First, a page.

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The VARJ30 is the aerodynamically assisted jetting equipment showed on the figure below. The product enters through a central needle. The exit orifice, which is centrally in line with the axis of the needle, has been counter sunk externally. The counter sunk leads to the aero dynamical effect that the jet has the smaller diameter when it is passing the orifice than the needle. The needle is enclosed in a pressure chamber with an exit through the orifice. The size of the drops is determined by the product flow rate and the pressure inside the chamber. The product flow rate is typically controlled by a hyprecision syringe to be connected to the product nozzle. The pressure in the pressure chamber is controlled by the Nisco Pressure controller. The pressure sensor is installed in the HMI* control console. The pressure set-point can be entered via touch screen.
principle of aerodynamically assisted jetting
Typical bead distribution: The beads were made with the nominal sized unit of 350 μm, resulting peak at 20 μm
Var J30The bead generator with coaxial airflow is basically made of stainless steel 1.4435 (equivalent 316L) and can withstand most chemicals and high temperatures, which make the unit very suitable for any disinfecting/ cleaning method including autoclave cleaning. As gaskets O-rings made of EPDM are delivered. For pharmaceutical or medical applications the required material certificates are available.
The VARJ30 is supplied two nozzle sizes, (available 100, 150, 200,250, 350, 400, 500, 600, 700, 800, 900, 1000 mm). This unique technology has the following advantages: The reachable smallest particle is approximately 1:10 smaller than the needle diameter, depending on the physical properties of the product and on the requirements in regard of the particle homogeneity even smaller. So you can achieve very small particles with a minimised danger of clogging. So near homogenous particles around 10 micrometer are now in the reach with the VARJ30.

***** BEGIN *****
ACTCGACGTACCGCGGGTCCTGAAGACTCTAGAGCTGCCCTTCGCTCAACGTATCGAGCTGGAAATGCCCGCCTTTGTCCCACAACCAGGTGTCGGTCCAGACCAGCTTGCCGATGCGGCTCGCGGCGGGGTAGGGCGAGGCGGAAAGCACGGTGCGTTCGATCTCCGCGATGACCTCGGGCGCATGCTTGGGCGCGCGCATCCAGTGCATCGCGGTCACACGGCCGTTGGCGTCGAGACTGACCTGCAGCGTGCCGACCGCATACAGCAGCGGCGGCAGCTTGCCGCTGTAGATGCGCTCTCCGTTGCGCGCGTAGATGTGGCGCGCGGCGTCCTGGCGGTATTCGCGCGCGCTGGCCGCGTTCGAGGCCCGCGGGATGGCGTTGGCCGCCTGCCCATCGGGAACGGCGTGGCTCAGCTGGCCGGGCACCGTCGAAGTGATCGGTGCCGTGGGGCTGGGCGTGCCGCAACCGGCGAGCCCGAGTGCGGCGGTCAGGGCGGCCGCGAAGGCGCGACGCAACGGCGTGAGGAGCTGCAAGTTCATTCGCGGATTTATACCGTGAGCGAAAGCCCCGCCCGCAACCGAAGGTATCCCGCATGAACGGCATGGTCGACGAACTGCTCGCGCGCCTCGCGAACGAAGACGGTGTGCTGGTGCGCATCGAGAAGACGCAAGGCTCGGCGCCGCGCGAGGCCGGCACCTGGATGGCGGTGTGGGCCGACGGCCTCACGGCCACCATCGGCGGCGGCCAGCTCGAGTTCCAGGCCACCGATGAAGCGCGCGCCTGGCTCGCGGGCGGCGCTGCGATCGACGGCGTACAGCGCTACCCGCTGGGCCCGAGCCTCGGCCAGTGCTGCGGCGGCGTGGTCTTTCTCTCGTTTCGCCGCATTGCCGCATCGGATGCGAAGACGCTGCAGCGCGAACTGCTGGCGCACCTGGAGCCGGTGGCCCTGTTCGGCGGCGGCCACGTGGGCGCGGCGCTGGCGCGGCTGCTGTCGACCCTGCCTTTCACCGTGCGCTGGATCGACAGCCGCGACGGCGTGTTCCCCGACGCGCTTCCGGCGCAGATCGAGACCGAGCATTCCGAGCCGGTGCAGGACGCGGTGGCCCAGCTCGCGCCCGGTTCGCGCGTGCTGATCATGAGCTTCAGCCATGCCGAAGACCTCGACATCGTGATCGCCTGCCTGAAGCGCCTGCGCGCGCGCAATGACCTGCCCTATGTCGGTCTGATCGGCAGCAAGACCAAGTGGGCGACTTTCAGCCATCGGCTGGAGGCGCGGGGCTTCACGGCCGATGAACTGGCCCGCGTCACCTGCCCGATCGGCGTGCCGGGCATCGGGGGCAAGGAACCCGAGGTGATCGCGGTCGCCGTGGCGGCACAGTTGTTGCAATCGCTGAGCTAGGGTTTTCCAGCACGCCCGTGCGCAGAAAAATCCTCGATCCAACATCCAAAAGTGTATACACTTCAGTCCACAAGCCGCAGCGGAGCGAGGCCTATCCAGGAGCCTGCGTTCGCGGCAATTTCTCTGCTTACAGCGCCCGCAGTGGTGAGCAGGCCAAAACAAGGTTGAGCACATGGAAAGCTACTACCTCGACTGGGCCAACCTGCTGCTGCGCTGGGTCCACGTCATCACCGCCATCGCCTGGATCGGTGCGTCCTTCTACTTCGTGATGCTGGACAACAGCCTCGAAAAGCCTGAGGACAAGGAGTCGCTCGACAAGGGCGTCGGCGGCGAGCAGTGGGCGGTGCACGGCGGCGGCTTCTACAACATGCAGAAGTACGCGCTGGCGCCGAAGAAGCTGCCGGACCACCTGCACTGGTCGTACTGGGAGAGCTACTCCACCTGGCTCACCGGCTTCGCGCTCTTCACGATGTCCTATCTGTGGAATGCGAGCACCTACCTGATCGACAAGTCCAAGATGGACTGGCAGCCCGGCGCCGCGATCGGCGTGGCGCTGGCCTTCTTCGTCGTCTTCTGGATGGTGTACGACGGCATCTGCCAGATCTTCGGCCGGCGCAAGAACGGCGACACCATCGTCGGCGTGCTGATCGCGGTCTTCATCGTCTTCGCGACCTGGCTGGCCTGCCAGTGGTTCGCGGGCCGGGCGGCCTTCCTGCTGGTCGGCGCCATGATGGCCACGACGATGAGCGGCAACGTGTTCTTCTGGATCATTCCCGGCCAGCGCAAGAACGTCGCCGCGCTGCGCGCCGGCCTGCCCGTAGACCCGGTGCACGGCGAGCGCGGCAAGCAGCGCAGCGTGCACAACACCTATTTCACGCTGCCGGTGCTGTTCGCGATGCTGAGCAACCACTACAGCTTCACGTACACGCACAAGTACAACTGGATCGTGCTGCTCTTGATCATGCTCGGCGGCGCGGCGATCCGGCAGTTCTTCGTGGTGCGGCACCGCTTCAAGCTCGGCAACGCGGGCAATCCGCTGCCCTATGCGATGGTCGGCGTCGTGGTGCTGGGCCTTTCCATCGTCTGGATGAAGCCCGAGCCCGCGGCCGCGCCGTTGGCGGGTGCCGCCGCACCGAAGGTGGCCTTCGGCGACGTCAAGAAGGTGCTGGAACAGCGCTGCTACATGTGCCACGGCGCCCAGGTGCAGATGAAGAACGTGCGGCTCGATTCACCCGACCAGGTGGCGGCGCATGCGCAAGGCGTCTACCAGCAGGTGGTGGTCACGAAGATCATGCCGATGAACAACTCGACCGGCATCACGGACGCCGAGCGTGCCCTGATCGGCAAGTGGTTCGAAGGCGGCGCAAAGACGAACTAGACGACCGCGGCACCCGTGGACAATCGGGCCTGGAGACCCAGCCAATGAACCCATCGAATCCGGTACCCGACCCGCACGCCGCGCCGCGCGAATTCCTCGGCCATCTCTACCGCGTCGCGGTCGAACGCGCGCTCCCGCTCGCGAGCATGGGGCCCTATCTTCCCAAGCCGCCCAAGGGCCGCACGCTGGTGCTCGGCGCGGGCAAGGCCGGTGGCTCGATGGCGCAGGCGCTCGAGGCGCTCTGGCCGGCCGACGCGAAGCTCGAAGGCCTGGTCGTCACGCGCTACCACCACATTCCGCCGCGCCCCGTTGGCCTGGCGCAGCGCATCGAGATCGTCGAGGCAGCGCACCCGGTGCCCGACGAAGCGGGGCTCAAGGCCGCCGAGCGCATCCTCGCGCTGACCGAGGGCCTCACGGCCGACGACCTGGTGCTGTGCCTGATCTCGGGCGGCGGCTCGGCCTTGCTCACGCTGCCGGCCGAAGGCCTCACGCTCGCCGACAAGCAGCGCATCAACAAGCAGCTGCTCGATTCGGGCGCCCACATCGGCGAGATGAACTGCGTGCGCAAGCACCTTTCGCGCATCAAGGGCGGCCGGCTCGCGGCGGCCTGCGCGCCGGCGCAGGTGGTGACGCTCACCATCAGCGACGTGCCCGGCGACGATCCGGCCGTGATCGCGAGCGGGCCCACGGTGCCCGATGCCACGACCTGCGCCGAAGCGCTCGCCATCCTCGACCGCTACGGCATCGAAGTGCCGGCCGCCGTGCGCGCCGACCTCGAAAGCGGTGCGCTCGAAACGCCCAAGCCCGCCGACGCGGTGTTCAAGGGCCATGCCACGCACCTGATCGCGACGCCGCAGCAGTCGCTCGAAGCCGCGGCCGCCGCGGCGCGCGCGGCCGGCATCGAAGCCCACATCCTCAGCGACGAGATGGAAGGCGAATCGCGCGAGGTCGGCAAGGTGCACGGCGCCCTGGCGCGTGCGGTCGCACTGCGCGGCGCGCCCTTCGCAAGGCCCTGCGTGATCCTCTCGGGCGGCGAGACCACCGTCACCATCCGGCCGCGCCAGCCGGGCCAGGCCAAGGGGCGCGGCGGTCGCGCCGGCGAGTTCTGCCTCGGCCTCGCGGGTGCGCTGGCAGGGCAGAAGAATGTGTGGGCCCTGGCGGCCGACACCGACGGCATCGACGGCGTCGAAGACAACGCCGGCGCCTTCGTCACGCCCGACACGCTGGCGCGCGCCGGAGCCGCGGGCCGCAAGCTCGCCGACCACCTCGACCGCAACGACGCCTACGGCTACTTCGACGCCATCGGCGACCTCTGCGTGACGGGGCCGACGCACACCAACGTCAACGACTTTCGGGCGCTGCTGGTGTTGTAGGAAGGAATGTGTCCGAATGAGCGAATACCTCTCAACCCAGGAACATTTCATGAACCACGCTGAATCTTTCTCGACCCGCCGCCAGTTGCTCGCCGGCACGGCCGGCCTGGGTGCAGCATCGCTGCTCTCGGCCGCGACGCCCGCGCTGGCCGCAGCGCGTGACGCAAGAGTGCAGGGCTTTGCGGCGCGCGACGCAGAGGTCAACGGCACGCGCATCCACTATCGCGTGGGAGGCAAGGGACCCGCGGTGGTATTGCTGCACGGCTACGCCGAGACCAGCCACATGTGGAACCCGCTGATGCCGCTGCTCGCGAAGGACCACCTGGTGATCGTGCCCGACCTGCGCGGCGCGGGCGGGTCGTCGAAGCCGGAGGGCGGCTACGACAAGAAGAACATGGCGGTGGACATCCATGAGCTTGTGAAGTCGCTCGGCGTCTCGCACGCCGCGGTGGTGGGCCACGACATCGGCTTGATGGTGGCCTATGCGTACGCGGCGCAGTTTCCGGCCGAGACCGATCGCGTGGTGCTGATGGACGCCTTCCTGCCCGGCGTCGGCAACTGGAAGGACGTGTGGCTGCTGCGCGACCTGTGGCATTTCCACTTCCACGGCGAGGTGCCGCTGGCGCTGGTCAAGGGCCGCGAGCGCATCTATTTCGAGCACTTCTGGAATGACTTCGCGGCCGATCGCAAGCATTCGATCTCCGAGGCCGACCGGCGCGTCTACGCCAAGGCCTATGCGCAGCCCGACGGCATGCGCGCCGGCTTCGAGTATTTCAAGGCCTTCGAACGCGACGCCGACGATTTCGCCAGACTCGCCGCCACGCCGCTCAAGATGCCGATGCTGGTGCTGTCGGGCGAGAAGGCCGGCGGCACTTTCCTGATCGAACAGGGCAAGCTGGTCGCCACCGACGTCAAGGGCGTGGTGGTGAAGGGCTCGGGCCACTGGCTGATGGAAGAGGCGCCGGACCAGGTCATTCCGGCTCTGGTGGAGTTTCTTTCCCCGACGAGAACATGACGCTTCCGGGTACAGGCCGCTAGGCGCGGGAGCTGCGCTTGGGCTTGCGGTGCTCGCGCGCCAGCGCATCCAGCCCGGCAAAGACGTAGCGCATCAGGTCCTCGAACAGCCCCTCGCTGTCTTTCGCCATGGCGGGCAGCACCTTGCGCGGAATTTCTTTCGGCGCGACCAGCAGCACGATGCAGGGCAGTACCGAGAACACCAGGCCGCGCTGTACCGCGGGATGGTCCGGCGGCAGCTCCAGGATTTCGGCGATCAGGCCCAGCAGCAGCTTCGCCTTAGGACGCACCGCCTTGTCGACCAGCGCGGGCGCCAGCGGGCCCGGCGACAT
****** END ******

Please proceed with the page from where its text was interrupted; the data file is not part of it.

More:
Continuation Encapsulation Unit – VARJ30
The technology as it is applied in our VARJ30 has been published 1980 by Prof. Peter Walzel.
The concept of flow focussing was there since the dates going back to as far or even or further back to the 1960's
LLoyd Spielman and Simon L. Goren
Improving Resolution in Coulter Counting by Hydrodynamic Focusing
Department of Chemical Engineering, University of California, Berkley
Journal of Colloid and Interface Science 26, 176-182
The concept has since been used heavily in the cytometry industry. Just to mention one example:
US Patent 1983 4,408,877 vice for hydrodynamic focussing of a particle-suspension in a liquid flow cytophotometer
P. Schmidt and P. Walzel,
Zerstäuben von Flüssigkeiten
Chem.-Ing.-Tech, 52 (1980) Nr. 4, S. 304-311.
Zerstäuben von Flüssigkeiten
Chem.-1ng.-Tech. 62 (1990) Nr. 12, S. 983-994
VCH Verlagsgesellschaft mbH, D-6940 Weinheim, 1990
A.M. Ganan Calvo and A. Barrero
A Novel Pneumatic Technique to Generate Steady
Capilary Microjets Aerosol Sci Vol 30, No. 1 pp. 118-125 1999
Since 1997 there were a lot of publications by various authors. There are also numerous current patents on the field of flow focussing. They were all published later than the articles listed above. For example US Patent 619953 by University Seville followed by numerous patents the following years.